Essential Due Diligence for the Executive Job Search

December 8th, 2015 Posted by Executive Search 0 thoughts on “Essential Due Diligence for the Executive Job Search”

According to Forbes Magazine, 40% of executives fail in their first 18 months in a new job. Prudent due diligence throughout the application process can greatly reduce the risk of failure.

You are fortunate to find yourself torn between accepting or declining an exciting, new executive position. In all likelihood, you did a sufficient amount of research before your first interview. If this was not the case, you undoubtedly would not have made it to this point in the application process.

There’s a great deal of work involved in a search for the executive job seeker. Organized due diligence will help ensure your success.

Pre-interview Due Diligence

Interview preparation consists of learning as much as possible about the hiring company, the role being filled, and the hiring executive. The vast amount of data online and obtainable through your social networks can provide you with ample information. The more you know, the better equipped you are to speak intelligently about the role. You will also have the opportunity to use your learnings to have interesting questions prepared. You can obtain public company information at the U.S. Securities and Exchange Commission.

This preparation – learning about your potential employer – is the first step in avoiding a career blindside.

After your interview, let’s assume that a) you were pleased with the information you learned about the hiring company, b) you enjoyed the interview process and the employees you met during these conversations, and c) you consider this position is potentially a good career move. While you are patiently waiting for a decision, it’s a good time to take on the next phase of due diligence. You must be prepared in anticipation of an offer.

Fit Evaluation Due Diligence

Forbes recommends you consider these three questions before making a career change decision:

  1. What is the organization’s sustainable competitive advantage?
  2. Did anyone have concerns about this role and, if so, what was done to mitigate them?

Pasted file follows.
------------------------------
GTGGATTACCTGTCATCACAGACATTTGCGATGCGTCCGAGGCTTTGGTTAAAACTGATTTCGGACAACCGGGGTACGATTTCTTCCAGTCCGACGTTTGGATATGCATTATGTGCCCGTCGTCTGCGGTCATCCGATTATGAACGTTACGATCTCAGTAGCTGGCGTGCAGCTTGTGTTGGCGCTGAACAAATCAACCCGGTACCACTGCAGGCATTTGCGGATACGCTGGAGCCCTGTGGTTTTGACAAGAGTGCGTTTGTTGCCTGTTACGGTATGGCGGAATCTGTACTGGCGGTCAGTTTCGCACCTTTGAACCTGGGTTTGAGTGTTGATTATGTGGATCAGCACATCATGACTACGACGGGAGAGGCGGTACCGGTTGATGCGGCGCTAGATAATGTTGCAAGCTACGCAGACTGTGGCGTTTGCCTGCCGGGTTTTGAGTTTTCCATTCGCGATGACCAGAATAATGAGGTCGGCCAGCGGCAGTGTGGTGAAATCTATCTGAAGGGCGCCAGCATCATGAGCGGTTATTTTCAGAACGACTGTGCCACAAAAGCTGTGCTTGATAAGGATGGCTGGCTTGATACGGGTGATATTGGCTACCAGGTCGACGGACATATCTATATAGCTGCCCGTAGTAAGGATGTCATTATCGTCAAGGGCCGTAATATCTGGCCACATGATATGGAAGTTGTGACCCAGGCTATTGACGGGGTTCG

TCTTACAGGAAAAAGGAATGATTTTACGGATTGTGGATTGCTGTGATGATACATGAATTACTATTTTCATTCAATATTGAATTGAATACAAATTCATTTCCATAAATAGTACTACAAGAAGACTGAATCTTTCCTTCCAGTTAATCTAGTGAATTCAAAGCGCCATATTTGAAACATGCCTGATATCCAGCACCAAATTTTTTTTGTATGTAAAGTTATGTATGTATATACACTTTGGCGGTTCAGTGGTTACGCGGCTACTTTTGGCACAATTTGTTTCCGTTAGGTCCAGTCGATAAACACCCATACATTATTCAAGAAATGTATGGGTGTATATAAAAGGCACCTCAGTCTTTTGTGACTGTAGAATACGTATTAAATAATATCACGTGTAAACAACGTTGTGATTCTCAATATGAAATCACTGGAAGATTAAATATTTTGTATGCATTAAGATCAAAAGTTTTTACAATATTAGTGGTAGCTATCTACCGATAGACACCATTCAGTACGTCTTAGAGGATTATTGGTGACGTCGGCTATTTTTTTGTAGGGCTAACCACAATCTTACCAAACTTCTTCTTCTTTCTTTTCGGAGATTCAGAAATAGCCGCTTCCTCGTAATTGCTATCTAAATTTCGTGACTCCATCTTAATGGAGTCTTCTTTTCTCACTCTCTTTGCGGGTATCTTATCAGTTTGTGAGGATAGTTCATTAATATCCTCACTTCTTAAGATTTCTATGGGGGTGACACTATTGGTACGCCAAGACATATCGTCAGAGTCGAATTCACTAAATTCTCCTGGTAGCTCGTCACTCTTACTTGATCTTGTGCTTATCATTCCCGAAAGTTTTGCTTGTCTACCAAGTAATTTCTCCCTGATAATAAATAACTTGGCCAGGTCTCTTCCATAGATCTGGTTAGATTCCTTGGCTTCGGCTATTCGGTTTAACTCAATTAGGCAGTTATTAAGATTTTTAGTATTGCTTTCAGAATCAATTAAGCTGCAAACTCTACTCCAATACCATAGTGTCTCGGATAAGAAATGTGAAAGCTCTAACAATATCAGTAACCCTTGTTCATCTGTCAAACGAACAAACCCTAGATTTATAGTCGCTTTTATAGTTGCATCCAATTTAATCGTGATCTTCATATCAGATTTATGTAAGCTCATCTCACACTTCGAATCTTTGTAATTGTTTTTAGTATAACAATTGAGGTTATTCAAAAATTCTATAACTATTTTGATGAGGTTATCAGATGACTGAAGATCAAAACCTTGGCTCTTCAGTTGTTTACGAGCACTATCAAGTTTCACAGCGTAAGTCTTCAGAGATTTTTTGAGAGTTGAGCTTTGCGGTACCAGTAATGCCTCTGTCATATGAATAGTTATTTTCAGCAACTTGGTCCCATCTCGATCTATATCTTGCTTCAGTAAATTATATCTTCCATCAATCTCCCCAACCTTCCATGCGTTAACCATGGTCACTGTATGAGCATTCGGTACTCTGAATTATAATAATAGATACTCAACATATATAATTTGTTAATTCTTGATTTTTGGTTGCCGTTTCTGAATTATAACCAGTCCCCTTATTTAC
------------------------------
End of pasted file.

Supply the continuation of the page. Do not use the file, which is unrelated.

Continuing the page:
3. What, specifically, about me led the organization to offer me the job?

Based on your interviews and research, you’ll know If this is a sound organization and if you are well qualified for the position. Give deep thought to these three questions, and you hope to determine that the organization has the means for future success, the role has been designed and possibly adjusted for maximum contribution to the company goals, and you are the perfect fit! If this isn’t the case, it’s best you realize this before moving forward.

By the time you feel as if you’re ready for retirement, you get that phone call. You are invited into the office to discuss an employment offer. Once you have the specifics of the offer in writing, it’s time to make that critical decision, or what we might call the due diligence final phase.

Negotiation Due Diligence

Before you are ready to make a decision, it’s likely that you will have to negotiate specific points within the offer. Needless to say, be prepared as you were throughout all phases of this application process.

Be sure to utilize the information you’ve learned. When you make a negotiation request, focus on what is important to you and what is relevant to the job. In other words, be selective, reasonable, and intelligent in what you ask for.

You can assume that many candidates who were considered for this position had similar experience and education backgrounds to yours. You were chosen for a reason. Determine what these unique skills you possess are, and use them as your most valuable negotiation tools.

Make sure that you protect yourself. Remember that 40% failure rate. Your employment offer should include a golden parachute as protection to you from job loss due to corporate mergers or other financial hardships. Carefully review the details of your severance package.

When negotiations are complete and you are satisfied with the offer; consider your full compensation package, the knowledge you’ve acquired about the company, the understanding of role you’ve been asked to fill, and the more intangible penchant you have with the culture and corporate values. There is only one thing left to do: accept the job and look forward to a happy, successful career.

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